Isn’t it nice to have further validation that homeschoolers aren’t some alien life form? Dr. Levine is offering a solution that homeschoolers have been relying on for years: Children need interaction with adults so that they can be adults.

Perhaps the thing that caught my attention the most was the notion that it’s the public school children who are sheltered. After having this word bunged* at homeschoolers for years one can’t help feeling vindicated to see it used in a public school sense.

*I just looked up this word at Dictionary.com. I had a vague notion that it was British for flinging/tossing. I love it when I’m correct about silly words like that. They’re so very useful!

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Tell us where you’ve come from, tell us where you been…

But it really doesn’t matter, grab your chair and fill your platter and dig, dig, dig right in….*

bold the states you’ve been to, underline the states you’ve lived in and italicize the state you’re in now…

Alabama / Alaska / Arizona / Arkansas / California / Colorado / Connecticut / Delaware / Florida / Georgia / Hawaii / Idaho / Illinois / Indiana / Iowa / Kansas / Kentucky / Louisiana / Maine / Maryland / Massachusetts / Michigan / Minnesota / Mississippi / Missouri / Montana / Nebraska / Nevada / New Hampshire / New Jersey / New Mexico / New York / North Carolina / North Dakota / Ohio / Oklahoma / Oregon / Pennsylvania / Rhode Island / South Carolina / South Dakota / Tennessee / Texas / Utah / Vermont / Virginia / Washington / West Virginia / Wisconsin / Wyoming / Washington D.C /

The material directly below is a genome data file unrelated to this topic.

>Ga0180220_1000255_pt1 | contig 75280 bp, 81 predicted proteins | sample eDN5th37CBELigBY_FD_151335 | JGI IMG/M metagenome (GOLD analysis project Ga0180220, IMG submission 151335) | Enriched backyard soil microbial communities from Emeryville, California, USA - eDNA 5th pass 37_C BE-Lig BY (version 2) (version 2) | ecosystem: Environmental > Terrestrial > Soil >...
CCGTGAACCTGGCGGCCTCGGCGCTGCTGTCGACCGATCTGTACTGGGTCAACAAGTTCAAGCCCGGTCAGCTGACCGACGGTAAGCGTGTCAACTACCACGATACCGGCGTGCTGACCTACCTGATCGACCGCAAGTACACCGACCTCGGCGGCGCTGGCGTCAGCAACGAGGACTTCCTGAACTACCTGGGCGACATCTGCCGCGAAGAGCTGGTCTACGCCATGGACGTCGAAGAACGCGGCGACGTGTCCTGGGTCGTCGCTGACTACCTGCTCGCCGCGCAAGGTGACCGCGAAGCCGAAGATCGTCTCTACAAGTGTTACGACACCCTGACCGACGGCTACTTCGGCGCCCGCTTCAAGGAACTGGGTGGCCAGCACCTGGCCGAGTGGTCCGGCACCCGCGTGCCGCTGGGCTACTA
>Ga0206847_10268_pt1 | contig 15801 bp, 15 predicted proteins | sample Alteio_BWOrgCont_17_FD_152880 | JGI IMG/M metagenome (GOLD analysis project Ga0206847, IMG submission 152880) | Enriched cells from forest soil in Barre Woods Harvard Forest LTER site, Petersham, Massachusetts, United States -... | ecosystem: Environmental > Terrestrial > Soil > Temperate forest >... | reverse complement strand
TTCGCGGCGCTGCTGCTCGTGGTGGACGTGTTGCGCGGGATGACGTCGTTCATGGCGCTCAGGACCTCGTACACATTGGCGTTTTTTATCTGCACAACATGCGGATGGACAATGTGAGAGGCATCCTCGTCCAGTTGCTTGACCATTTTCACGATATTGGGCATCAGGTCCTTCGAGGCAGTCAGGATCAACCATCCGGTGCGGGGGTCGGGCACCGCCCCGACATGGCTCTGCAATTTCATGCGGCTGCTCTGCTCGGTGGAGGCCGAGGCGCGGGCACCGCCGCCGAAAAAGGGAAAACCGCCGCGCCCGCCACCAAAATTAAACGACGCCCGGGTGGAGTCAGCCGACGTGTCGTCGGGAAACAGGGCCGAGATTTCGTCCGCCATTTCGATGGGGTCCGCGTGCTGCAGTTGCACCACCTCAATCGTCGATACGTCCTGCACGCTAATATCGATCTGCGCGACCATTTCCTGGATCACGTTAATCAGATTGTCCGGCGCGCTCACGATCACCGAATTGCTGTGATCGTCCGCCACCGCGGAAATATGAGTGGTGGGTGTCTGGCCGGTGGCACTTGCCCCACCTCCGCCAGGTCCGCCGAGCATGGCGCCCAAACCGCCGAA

Go HERE to have a form generate the HTML for you.

Found at the Tulip Girl’s blog.

*From the song “If I knew you were coming, I’d have baked a cake”

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Woo. And Indeed, Hoo

Congratulations to the Head Girl who just called to tell us she PASSED her Western Civilization CLEP test for a sweet three college credits.

She had intended to take the Macroeconomics test, but after doing the preview test, decided she should wait and take a course in Macroeconomics, and so she switched her CLEP schedule to Western Civ last week.

That’s right- she decided about a week ago to take the Western Civ CLEP, scheduled it during midterms for her regular courses, took the test today and now has those three credits. We are pleased.

Seconds after hanging up the phone with the Head Girl, the Head Grandmother, better known around here as Granny Tea, called, so the Headmistress was able to be, well, the Head Reteller of this fine bit of news.

Granny Tea said that since public school teachers get a bonus when their students do well, she thought the Headmistress ought to get a bonus for having successfully homeschooled the Head Girl from first grade through high school and enabling her to be the sort of student she is. The Headmistress likes the way Granny Tea thinks.

Dare we say that like the Head Girl, she has a good head on her shoulders? We think we do.

We shall now close so that the Headmistress can go dance a joyful celebratory jig.